IMAGE: Shen Wei (b. 1968), Untitled (detail), 2013. Oil and acrylic on canvas, Courtesy of the artist.


DALLAS—Currently at the Crow Collection of Asian Art in Dallas, in partnership with Titas performing arts group, seven paintings by the multi-talented Shen Wei are on exhibition.  Born in China in 1968 and known primarily as a contemporary dance choreographer based in New York, Shen founded his troupe in 2000 just five years after arriving to start a fellowship at the Nikolais/Louis dance lab. Initially trained in both dance and traditional Chinese calligraphy by his father, Shen has continued to explore and refine the relationship between the body in motion and the path traced by line drawing and the push and pull of paint on canvas.

The pieces in the Crow’s white box gallery are all untitled and relatively new paintings in oil and acrylic that investigate the possibilities of gesture in a grisaille black, white, and grey color scheme.  Shen focuses on the expressive texture of the medium by meditating on calligraphy, the body, and western painting, perhaps finding inspiration in Monet’s Impressionist Water Lilies (Nympheas, 1920-26, Musee de l’Orangerie), surrealism, and abstract expressionism.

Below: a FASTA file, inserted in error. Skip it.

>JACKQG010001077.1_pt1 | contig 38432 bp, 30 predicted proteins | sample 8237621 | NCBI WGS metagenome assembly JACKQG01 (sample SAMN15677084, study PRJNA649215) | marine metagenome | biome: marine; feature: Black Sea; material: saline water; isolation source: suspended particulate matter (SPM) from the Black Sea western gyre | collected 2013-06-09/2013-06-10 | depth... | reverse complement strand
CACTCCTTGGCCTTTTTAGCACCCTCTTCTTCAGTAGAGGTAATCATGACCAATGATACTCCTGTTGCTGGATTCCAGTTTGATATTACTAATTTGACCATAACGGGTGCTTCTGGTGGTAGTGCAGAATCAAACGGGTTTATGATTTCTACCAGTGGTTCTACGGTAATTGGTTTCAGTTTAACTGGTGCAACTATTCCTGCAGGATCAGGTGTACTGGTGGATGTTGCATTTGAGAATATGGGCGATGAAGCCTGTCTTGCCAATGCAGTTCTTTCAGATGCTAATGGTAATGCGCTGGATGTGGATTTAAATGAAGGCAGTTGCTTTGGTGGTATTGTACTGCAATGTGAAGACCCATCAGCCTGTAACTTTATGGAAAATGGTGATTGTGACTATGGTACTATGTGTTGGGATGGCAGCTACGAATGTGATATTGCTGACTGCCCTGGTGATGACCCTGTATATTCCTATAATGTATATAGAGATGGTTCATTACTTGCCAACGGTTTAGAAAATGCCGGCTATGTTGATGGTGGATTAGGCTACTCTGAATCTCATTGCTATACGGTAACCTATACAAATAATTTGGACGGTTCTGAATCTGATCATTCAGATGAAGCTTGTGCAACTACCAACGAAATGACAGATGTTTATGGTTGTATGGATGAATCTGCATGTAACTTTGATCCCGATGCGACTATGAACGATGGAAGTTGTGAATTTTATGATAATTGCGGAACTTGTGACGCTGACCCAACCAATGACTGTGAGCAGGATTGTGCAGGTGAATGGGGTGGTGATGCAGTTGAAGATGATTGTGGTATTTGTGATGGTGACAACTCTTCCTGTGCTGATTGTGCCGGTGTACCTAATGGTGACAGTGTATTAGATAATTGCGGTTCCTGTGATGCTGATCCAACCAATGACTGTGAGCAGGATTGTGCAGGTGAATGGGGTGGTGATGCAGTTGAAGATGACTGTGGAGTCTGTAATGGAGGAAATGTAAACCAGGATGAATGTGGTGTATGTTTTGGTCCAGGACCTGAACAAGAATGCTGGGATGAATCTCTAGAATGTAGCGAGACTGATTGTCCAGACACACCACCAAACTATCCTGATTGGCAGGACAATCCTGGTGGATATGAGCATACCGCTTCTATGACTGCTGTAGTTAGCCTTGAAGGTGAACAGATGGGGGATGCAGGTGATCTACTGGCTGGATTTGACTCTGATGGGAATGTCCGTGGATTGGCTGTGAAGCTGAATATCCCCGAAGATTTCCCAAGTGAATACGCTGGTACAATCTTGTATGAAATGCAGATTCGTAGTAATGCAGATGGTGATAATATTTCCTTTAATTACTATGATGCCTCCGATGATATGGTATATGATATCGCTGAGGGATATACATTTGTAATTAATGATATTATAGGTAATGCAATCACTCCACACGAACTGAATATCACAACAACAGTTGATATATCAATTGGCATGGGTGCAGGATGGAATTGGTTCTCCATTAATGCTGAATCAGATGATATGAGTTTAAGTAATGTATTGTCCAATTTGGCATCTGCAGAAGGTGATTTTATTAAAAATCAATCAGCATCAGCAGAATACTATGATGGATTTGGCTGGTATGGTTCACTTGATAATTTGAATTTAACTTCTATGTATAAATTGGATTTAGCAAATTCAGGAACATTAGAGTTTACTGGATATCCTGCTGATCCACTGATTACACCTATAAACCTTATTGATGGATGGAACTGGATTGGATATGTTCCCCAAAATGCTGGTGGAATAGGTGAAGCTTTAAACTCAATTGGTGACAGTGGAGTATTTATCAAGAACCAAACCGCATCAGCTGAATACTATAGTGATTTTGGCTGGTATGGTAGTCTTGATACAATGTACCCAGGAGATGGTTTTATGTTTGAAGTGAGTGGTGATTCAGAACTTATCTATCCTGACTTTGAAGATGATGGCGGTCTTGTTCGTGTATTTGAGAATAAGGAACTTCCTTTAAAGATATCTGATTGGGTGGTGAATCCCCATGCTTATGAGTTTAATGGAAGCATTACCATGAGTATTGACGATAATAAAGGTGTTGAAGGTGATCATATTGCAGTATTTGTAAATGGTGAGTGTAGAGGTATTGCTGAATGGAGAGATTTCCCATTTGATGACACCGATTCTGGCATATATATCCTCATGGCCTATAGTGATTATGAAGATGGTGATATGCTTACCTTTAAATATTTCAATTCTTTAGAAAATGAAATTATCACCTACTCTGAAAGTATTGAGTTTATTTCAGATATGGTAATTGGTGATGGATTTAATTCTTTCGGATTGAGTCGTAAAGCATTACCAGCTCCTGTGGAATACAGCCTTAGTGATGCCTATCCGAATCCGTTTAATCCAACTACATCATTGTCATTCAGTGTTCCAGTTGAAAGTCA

The Crow exhibition catalog states that the pieces “have a dreamlike quality reminiscent of surrealist explorations of the unconscious that melds, unexpectedly, with visible brushstrokes and the traces of swift, decisive action.” This statement applies more, if not most, to the five darker paintings stretched on canvas than it does to the two far superior pieces tacked to the wall on un-stretched canvas which feature lighter cloudlike shapes on an otherwise white background.  Here, the images float effervescently with no hint of depth or ground distinctions and hints of light blue accent some portions of the heavily impastoed surface that proceeds laterally like a scroll.  In the mounted pieces there remains the suggestion of landscape with shapes that resemble mountains or the sea, as in a painting by Turner, stormy and chaotic.

In conjunction with the show, TITAS Presents hosted Shen Wei Dance Arts with a one evening performance at the Winspear Opera House.  The company performed within a week of the opening of the show, tying the pieces together with the live action of dancers on a stage.  This compels us to ask the question, what makes the pieces special and worthy of viewing and contemplating beyond formal comparisons to art historical sources?

The answer pivots on how the pieces say something about the connection between live performance and painting. They point out that something contemplative and private like the act of drawing becomes inverted and tied to temporality and the spatial relations of something more public like dance.  That relationship makes the work of Shen Wei equally mysterious and unique.

—JOHN ZOTOS